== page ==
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Trump-Kim Summit

Trump and Kim to sign joint agreement at Hanoi summit

Denuclearization outcome unclear, but American leader hints at end-of-war declaration

A handshake and warm words between U.S. President Donald Trump and North Korean leader Kim Jong Un mark the start of their second meeting in Hanoi on Wednesday.   © Reuters

HANOI -- U.S. President Donald Trump and North Korean leader Kim Jong Un ended the first day of a two-day summit on Wednesday in Vietnam's capital where both expressed optimism about achieving peace and moving toward the denuclearization of the Korean Peninsula.

Trump and Kim are scheduled to sign a joint agreement on Thursday, the White House said. The American president will hold a news conference later that afternoon.

Despite the optimism voiced by the leaders, many experts are still skeptical that the summit would yield significant progress toward "complete denuclearization," which was what Trump and Kim promised to deliver at their Singapore summit last June. That was the first time that the leaders from both countries had met.

Trump still appeared eager to push the nuclear talks forward. Asked whether the president had walked back his vow to denuclearize the peninsula, Trump gave a simple one-word answer: "No."

Soon after Trump and Kim arrived at the historic Sofitel Legend Metropole Hotel in the city center earlier Wednesday, they shook hands in front of their countries' flags. The president then told Kim that he hoped things would "be resolved," adding that "our relationship is a very special relationship."

Kim said of the last 261 days since their meeting in Singapore that "we have overcome all the distrust, misunderstanding and old habits of hostility."

He added: "That period tested our concerns [for our countries], the effort we have put in and our patience, more than at any other time. Now, we are meeting here today, I am sure that we will achieve great results and I will do my best to make that happen."

Some experts said Trump would be keen to be seen as having achieved a level of success from this summit and might offer to officially declare the end of the Korean War in exchange for Kim to promise to destroy the Yongbyon nuclear complex and continue to refrain from nuclear and missile tests.

When a reporter asked if he would declare the end of the Korean War, the president did not rule out such a possibility and said instead: "We'll see."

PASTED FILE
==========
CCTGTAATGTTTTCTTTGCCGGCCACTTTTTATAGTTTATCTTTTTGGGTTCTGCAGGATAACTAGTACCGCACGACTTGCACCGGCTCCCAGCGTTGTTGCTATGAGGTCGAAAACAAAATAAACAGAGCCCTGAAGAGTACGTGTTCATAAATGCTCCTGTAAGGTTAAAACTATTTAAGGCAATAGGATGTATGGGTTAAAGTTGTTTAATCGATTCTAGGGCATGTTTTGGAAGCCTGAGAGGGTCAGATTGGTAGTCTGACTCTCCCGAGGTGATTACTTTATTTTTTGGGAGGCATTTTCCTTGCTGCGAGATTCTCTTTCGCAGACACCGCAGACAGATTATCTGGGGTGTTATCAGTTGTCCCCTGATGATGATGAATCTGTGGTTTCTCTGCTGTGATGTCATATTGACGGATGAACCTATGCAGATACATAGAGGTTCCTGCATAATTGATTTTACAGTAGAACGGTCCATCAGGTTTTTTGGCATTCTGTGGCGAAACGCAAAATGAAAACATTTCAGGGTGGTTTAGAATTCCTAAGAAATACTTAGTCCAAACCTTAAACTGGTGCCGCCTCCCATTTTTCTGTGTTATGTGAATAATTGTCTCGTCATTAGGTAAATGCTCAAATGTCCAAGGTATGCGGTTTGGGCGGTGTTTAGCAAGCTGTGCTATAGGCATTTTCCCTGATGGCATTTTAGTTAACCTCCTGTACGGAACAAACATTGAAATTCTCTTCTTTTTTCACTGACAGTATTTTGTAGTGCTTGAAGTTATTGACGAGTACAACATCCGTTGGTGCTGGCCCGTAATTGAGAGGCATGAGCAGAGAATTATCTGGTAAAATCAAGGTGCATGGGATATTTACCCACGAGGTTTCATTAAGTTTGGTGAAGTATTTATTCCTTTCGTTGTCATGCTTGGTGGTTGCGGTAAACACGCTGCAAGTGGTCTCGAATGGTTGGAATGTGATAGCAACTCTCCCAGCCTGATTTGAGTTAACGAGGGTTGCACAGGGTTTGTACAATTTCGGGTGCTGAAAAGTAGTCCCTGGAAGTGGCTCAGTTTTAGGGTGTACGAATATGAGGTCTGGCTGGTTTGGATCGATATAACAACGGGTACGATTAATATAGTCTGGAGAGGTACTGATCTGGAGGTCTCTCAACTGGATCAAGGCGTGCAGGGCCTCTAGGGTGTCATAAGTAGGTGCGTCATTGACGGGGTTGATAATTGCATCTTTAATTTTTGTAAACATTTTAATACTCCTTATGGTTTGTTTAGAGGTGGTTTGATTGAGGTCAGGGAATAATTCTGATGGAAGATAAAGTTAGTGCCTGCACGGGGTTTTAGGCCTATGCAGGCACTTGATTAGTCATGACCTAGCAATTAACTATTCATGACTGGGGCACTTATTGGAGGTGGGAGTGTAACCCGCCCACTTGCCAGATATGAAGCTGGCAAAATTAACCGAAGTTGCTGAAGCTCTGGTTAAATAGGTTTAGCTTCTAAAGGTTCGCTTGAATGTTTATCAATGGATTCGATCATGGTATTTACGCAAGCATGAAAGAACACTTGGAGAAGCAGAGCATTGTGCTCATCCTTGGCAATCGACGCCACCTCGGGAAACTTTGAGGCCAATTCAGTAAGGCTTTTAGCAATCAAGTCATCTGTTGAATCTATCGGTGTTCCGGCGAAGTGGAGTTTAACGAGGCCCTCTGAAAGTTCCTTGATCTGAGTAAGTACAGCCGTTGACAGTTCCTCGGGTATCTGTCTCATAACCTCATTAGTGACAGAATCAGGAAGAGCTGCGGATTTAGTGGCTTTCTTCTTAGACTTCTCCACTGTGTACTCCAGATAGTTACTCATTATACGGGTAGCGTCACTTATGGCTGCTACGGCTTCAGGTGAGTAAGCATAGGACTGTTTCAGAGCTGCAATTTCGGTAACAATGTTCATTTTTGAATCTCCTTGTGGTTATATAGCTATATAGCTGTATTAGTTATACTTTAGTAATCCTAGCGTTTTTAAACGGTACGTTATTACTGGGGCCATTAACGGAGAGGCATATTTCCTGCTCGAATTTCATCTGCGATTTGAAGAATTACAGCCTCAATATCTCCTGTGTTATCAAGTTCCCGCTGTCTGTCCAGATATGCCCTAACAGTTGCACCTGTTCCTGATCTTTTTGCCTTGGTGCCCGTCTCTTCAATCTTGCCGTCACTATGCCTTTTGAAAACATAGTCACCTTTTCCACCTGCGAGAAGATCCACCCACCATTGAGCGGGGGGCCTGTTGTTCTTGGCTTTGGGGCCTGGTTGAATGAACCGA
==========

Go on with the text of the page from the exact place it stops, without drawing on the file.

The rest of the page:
Trump also put a positive spin on the outlook of the isolated country. "I think your country has tremendous economic potential -- unbelievable, unlimited," Trump told Kim. "I think you will have a tremendous future...I look forward to watching it happen and to helping it happen."

Trump and Kim held a one-on-one meeting for about 20 minutes. The talk was followed by a dinner that lasted an hour and a half. U.S. Secretary of State Mike Pompeo and Acting Chief of Staff Mick Mulvaney as well as North Korean Party Vice Chairman Kim Yong Chol and Foreign Minister Ri Yong Ho joined them at dinner.

Before Singapore, the two leaders traded barbs over Pyongyang's nuclear weapons program, with Trump ridiculing Kim as a "little rocket man," and Kim dismissing Trump as a "dotard" and a "frightened dog."

Trump now says he has developed "a very, very good friendship" and that the two men "fell in love."

Before this Hanoi summit, Trump tweeted: "Vietnam is thriving like few places on earth. North Korea would be the same, and very quickly, if it would denuclearize."

"The potential is AWESOME, a great opportunity, like almost none other in history, for my friend Kim Jong Un. We will know fairly soon -- Very Interesting!"

Yet, progress on disarmament talks has stalled since last June as both sides struggled to even agree on a definition of denuclearization, according to senior U.S. government officials who spoke to media last week.

Experts now say that if Trump does declare the end of the Korean War, it would simply delay the denuclearization of North Korea while Pyongyang's nuclear weaponry continues to be a threat to neighboring countries.

The summit has been greeted by a mix of hopes and skepticism in the region. South Korean leader Moon Jae-in has been a keen supporter of Trump's personal diplomacy with Kim, while Tokyo is worried that Trump might opt for a quick deal that could sacrifice the interests of Washington's regional partners.

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